<!--- Let's see which query statements were actually executed. --->
<cfquery name="log">
		CONVERT( l.argument USING utf8 ) AS argument
		mysql.general_log l
		l.argument NOT LIKE '%general_log%' -- That's THIS query.
		l.argument NOT LIKE '%PROCESSLIST%' -- That's me looking at the processlist.
		l.event_time ASC

<cfdump var="#test#" label="Test Values" />
<cfdump var="#log#" label="MySQL General Log" />

As you can see, I have a single, multi-statement query that interweaves INSERT statements with SLEEP statements. The timeout for the query is only 3-seconds; but, the SLEEP statements account for over 20-seconds, which guarantees that our error will be thrown. After that, I look to both the General Log and the test values to help deduce the underlying behavior.

And, when we run the above code, we get the following page output:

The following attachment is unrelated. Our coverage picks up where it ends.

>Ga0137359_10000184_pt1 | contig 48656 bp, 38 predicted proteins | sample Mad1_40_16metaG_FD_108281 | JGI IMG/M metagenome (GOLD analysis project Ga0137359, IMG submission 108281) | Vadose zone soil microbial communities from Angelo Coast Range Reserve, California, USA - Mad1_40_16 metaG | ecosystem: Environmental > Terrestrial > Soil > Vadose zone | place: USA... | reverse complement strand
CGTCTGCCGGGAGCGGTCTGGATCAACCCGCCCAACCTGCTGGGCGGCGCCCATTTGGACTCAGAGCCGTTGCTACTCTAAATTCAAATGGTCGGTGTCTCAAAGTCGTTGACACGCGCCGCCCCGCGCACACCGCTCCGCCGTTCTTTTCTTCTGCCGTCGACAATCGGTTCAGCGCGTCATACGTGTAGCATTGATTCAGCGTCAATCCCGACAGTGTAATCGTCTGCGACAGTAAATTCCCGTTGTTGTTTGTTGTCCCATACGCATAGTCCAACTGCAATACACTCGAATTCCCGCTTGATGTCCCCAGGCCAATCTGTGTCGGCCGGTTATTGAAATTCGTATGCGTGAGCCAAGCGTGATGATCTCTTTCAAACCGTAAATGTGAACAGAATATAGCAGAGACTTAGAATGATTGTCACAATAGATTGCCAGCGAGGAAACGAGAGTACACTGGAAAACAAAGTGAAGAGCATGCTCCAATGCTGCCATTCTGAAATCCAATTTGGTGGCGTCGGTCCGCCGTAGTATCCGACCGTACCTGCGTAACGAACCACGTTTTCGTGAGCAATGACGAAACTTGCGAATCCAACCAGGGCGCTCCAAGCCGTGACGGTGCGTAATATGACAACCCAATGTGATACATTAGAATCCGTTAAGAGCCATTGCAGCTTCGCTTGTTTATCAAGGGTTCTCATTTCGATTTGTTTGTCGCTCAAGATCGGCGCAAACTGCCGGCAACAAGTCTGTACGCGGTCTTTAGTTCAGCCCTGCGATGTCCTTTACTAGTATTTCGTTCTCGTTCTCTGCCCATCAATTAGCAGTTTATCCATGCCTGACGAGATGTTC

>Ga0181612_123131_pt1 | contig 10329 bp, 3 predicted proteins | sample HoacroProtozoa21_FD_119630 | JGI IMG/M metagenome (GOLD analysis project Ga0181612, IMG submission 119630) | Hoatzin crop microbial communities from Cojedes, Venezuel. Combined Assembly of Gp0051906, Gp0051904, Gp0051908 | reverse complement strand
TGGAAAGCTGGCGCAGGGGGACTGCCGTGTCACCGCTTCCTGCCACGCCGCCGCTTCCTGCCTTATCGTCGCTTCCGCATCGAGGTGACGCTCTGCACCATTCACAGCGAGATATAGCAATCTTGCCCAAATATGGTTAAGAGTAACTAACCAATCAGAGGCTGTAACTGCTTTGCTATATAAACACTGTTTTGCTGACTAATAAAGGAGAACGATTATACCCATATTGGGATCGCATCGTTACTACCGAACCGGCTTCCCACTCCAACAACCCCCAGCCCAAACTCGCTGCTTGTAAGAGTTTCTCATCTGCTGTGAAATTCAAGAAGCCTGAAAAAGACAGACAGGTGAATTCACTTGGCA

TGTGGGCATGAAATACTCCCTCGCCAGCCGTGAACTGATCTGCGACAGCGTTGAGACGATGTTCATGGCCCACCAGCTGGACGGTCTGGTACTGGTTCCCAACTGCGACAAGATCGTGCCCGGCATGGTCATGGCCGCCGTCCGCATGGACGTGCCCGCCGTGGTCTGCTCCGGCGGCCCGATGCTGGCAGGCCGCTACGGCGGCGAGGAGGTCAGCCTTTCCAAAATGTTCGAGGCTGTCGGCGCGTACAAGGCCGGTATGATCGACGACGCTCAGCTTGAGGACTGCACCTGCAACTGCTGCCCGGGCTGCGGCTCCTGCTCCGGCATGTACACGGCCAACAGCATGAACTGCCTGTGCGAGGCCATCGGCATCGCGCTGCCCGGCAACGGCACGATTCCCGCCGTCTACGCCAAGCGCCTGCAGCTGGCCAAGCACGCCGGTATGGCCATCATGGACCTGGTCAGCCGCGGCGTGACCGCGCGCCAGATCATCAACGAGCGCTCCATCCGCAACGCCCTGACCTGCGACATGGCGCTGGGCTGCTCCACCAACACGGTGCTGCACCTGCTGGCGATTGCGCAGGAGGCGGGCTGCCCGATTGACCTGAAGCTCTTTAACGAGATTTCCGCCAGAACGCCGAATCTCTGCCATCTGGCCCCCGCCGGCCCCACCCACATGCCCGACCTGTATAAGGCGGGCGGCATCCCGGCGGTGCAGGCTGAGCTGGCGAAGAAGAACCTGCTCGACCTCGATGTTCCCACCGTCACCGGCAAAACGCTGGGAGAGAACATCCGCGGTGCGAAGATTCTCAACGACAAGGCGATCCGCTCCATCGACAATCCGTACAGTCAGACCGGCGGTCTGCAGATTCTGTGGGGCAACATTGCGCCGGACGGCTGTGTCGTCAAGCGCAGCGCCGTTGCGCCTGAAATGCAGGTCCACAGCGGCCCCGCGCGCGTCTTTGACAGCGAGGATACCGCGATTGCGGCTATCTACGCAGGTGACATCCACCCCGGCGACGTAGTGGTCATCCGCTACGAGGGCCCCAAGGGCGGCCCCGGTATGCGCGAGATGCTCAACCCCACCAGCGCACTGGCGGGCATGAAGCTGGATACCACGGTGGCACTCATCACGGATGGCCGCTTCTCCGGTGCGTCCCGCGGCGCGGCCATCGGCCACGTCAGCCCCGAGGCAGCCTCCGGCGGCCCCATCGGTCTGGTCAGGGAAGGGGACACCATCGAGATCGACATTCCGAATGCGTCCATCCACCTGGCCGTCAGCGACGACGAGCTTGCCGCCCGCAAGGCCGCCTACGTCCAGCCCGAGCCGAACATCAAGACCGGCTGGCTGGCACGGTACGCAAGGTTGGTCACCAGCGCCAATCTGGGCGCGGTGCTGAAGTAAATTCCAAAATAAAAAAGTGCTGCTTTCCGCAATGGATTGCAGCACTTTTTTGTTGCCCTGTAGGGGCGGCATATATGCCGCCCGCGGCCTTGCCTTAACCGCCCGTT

CFQuery timeout threshold enacted by KILL QUERY command with MySQL 5 driver.

This is very interesting stuff! What we can see from the General Log is that, at the threshold of the timeout, ColdFusion actually establishes a new connection to the database and issues a KILL QUERY command for the currently-executing statement. But, this doesn't kill the overall query - just the current statement. As such, the rest of the statements, including the SLEEP(20), are allowed to execute. This is recorded in the General Log; but, we can also divine this behavior from the test values, all of which were inserted into the test table.

Looking at the network activity for the page, we can also see that it took over 20-seconds for the page to render. This means that even though the CFQuery timed-out at 3-seconds, it continued to block while the rest of the statements in the CFQuery body executed (before ColdFusion finally threw the Database error).

Another interesting fact that we may be able to deduce from this is that if the connection pool is exhausted, ColdFusion may be unable to make the subsequent connection it needs in order to issue the KILL QUERY command. As such, if the database starts to hang, I wouldn't be surprised if the Timeout attribute essentially stopped working. Of course, more testing with a constrained connection pool would be need in order to know for sure.